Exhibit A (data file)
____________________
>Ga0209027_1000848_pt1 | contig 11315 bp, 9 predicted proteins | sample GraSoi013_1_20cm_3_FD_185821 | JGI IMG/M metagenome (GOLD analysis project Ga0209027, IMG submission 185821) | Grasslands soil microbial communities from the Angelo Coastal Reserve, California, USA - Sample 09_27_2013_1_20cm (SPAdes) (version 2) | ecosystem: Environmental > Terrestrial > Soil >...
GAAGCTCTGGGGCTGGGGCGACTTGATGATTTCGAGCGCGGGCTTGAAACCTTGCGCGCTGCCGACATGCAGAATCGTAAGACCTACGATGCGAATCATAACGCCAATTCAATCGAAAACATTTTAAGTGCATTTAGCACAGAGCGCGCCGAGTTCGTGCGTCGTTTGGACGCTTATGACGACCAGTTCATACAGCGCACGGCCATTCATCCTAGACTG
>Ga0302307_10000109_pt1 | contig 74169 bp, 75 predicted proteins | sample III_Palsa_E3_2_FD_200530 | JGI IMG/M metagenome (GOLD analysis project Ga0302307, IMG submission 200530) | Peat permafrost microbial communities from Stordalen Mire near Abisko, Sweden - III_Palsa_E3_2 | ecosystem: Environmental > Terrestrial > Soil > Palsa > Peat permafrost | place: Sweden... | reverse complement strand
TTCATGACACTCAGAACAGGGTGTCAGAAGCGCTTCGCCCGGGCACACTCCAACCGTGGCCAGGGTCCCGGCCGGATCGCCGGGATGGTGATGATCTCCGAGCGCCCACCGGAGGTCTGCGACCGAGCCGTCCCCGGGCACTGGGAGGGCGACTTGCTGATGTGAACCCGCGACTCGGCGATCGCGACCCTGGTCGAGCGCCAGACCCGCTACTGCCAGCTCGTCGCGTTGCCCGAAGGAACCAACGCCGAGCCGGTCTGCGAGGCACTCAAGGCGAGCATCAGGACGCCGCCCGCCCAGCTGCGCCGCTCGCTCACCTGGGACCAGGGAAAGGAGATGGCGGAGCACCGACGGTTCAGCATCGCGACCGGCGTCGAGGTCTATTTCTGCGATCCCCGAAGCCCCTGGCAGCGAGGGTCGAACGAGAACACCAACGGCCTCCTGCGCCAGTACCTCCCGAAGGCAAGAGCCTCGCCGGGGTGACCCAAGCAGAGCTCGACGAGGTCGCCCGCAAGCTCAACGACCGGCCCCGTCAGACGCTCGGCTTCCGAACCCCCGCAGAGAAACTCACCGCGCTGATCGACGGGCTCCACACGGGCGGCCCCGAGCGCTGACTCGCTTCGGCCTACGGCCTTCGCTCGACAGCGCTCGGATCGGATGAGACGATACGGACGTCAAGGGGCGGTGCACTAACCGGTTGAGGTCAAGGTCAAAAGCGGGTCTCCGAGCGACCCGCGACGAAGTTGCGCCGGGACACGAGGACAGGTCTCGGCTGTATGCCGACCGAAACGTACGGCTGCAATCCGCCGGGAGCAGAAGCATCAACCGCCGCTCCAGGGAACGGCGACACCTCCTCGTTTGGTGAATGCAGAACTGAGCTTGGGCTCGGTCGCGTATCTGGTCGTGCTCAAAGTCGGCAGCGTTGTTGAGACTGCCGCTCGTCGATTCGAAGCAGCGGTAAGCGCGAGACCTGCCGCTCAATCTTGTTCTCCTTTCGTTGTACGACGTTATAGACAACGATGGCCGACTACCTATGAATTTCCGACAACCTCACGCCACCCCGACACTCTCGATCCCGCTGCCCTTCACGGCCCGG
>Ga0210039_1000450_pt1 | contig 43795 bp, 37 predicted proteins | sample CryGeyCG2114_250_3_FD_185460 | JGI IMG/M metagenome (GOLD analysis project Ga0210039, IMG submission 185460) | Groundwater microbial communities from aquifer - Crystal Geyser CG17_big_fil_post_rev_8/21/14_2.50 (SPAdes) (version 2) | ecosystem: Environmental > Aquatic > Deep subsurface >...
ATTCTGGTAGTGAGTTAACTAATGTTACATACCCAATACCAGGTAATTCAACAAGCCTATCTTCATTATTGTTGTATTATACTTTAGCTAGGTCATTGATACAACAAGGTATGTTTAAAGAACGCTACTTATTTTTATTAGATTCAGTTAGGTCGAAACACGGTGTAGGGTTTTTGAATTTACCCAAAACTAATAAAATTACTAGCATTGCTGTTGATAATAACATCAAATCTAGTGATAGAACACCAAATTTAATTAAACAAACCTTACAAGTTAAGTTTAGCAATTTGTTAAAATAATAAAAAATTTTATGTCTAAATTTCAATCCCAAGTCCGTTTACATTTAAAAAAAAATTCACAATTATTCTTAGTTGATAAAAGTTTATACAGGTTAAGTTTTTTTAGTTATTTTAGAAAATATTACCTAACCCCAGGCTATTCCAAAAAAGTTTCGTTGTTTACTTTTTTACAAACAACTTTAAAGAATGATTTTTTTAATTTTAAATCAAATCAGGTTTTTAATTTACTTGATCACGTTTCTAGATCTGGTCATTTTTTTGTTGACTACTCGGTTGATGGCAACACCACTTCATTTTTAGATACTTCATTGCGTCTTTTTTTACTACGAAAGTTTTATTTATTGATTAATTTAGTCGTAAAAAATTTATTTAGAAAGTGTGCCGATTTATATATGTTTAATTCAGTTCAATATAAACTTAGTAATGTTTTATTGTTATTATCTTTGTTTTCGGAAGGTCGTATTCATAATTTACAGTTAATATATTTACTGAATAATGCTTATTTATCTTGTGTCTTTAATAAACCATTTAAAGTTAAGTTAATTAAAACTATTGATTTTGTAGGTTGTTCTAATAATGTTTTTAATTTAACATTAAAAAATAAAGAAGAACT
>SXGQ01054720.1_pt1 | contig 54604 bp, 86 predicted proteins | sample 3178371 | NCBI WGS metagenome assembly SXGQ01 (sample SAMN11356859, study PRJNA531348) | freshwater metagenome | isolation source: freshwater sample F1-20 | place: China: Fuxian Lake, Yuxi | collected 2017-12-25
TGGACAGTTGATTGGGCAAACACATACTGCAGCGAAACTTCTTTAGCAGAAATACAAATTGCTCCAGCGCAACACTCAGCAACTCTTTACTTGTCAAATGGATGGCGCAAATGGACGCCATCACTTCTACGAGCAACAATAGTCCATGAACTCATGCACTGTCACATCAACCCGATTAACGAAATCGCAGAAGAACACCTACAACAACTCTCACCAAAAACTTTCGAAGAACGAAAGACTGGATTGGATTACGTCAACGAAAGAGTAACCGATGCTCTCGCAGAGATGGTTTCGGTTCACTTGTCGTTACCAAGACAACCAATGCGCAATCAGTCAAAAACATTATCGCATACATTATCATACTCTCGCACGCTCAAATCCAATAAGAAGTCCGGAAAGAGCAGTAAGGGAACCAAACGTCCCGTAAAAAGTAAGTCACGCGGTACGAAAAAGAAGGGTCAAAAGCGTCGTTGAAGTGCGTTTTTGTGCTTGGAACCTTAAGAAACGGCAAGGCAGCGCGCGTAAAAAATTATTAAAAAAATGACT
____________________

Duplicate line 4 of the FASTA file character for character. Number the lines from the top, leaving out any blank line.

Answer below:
TTCATGACACTCAGAACAGGGTGTCAGAAGCGCTTCGCCCGGGCACACTCCAACCGTGGCCAGGGTCCCGGCCGGATCGCCGGGATGGTGATGATCTCCGAGCGCCCACCGGAGGTCTGCGACCGAGCCGTCCCCGGGCACTGGGAGGGCGACTTGCTGATGTGAACCCGCGACTCGGCGATCGCGACCCTGGTCGAGCGCCAGACCCGCTACTGCCAGCTCGTCGCGTTGCCCGAAGGAACCAACGCCGAGCCGGTCTGCGAGGCACTCAAGGCGAGCATCAGGACGCCGCCCGCCCAGCTGCGCCGCTCGCTCACCTGGGACCAGGGAAAGGAGATGGCGGAGCACCGACGGTTCAGCATCGCGACCGGCGTCGAGGTCTATTTCTGCGATCCCCGAAGCCCCTGGCAGCGAGGGTCGAACGAGAACACCAACGGCCTCCTGCGCCAGTACCTCCCGAAGGCAAGAGCCTCGCCGGGGTGACCCAAGCAGAGCTCGACGAGGTCGCCCGCAAGCTCAACGACCGGCCCCGTCAGACGCTCGGCTTCCGAACCCCCGCAGAGAAACTCACCGCGCTGATCGACGGGCTCCACACGGGCGGCCCCGAGCGCTGACTCGCTTCGGCCTACGGCCTTCGCTCGACAGCGCTCGGATCGGATGAGACGATACGGACGTCAAGGGGCGGTGCACTAACCGGTTGAGGTCAAGGTCAAAAGCGGGTCTCCGAGCGACCCGCGACGAAGTTGCGCCGGGACACGAGGACAGGTCTCGGCTGTATGCCGACCGAAACGTACGGCTGCAATCCGCCGGGAGCAGAAGCATCAACCGCCGCTCCAGGGAACGGCGACACCTCCTCGTTTGGTGAATGCAGAACTGAGCTTGGGCTCGGTCGCGTATCTGGTCGTGCTCAAAGTCGGCAGCGTTGTTGAGACTGCCGCTCGTCGATTCGAAGCAGCGGTAAGCGCGAGACCTGCCGCTCAATCTTGTTCTCCTTTCGTTGTACGACGTTATAGACAACGATGGCCGACTACCTATGAATTTCCGACAACCTCACGCCACCCCGACACTCTCGATCCCGCTGCCCTTCACGGCCCGG